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Substation Maintenance

Substation Maintenance
Substations convert our energy from hundreds of thousands of volts to manageable levels. Once transformed, energy can be safely channeled along cables to our homes and places of work. To supply us with the precise amount of voltage for powering our appliances without shorting out systems, however, a substation needs to achieve seamless interaction between its components, notably transformers, circuit breakers and protective relays. A failure in even one element of the system may lead to grid collapse—meaning a whole neighborhood goes dark. Testing the elements of a substation is an essential practice engineers conduct numerous times over a substation’s operating lifespan, and can be generally divided into the following phases.


 

Phases of Substation Testing

  1. Factory Acceptance Tests (FATs) 
    • Factory acceptance tests occur in the pre-installation phase and verifies that the components created for the substation meet design and function requirements before delivery and integration into the system. Acceptance testing generally includes one unit of each type to be incorporated into the system. Adhering to the supplier/buyer contract is paramount to the success of acceptance testing; these tests, after all, are intended to confirm to the buyer that the components are crafted correctly.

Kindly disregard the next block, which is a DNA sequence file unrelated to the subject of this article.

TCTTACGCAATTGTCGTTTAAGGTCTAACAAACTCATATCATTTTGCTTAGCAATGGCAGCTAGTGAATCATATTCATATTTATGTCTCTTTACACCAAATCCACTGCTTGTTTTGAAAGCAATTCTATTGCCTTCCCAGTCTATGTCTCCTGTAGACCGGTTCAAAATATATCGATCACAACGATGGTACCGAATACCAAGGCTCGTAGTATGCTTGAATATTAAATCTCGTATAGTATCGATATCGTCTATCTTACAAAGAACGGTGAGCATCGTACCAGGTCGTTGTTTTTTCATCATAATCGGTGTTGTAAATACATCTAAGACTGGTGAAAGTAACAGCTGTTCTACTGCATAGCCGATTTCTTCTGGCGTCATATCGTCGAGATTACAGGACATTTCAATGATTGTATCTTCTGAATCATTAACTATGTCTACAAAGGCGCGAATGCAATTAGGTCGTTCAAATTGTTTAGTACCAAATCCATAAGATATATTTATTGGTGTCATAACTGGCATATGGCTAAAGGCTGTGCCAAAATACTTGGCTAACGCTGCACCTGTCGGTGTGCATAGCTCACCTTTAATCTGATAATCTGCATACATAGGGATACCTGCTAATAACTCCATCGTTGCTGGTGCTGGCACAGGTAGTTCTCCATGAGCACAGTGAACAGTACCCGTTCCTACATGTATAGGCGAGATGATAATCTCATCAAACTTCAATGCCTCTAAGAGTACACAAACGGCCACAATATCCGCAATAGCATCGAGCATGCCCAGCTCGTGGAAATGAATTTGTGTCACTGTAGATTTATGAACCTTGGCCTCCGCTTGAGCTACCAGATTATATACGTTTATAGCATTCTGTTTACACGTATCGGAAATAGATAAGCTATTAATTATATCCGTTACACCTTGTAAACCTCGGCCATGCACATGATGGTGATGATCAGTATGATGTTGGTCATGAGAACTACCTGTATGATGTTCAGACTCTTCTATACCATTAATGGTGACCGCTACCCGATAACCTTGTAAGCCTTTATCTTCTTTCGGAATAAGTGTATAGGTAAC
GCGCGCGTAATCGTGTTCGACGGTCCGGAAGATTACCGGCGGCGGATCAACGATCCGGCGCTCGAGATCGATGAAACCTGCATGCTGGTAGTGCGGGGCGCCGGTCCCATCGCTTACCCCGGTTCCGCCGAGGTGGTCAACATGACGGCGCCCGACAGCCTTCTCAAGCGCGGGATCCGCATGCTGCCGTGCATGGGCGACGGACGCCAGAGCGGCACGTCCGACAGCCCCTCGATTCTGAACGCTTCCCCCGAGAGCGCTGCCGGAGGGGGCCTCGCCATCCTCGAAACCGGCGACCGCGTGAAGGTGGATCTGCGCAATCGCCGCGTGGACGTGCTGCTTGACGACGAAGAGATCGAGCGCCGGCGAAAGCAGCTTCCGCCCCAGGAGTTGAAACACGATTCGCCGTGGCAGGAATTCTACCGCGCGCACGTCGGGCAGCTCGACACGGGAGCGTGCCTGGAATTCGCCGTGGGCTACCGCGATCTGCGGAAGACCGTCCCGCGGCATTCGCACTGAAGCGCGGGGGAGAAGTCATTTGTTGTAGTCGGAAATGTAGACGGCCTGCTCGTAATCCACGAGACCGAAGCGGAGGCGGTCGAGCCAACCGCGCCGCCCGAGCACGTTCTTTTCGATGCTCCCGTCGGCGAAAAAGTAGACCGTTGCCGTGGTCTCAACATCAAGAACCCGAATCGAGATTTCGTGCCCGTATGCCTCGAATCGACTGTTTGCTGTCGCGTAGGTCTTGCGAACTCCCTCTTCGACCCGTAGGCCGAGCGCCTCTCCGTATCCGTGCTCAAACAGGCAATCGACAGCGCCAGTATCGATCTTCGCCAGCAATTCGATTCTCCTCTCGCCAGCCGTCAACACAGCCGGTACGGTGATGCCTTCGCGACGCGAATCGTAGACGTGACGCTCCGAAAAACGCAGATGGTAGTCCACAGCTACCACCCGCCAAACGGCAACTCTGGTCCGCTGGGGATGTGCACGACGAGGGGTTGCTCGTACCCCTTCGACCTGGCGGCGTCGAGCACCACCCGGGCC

2. Commissioning  
    • Commissioning is the next round of testing the electrical parts will undergo before service. Manufacturer data will be cross-checked, products will be looked over for transportation damages and wiring will be replaced in refurbishment projects. Existing parts with shorter lifespans will be renewed while others remain, and the interaction between old and new parts will be assessed.
      • Best Commissioning Practices
        • Test the system comprehensively; most effective after testing individual components and not neglecting any critical points
        • Achieve .9999999 or “seven-nines” availability, which translates to a down time of three seconds a year
        • Utilize load banks to ensure the transformers have sufficient current. Avoid using customer-provided loads, which may prove faulty
        • Test the entire protection system, as engineer may need to bypass the protection system at some point for load testing
        • To test distance relays, apply a reactive load
        • Results can be benchmark for future testing – develop a maintenance/testing program after commissioning to establish continuing success
  3. Maintenance Tests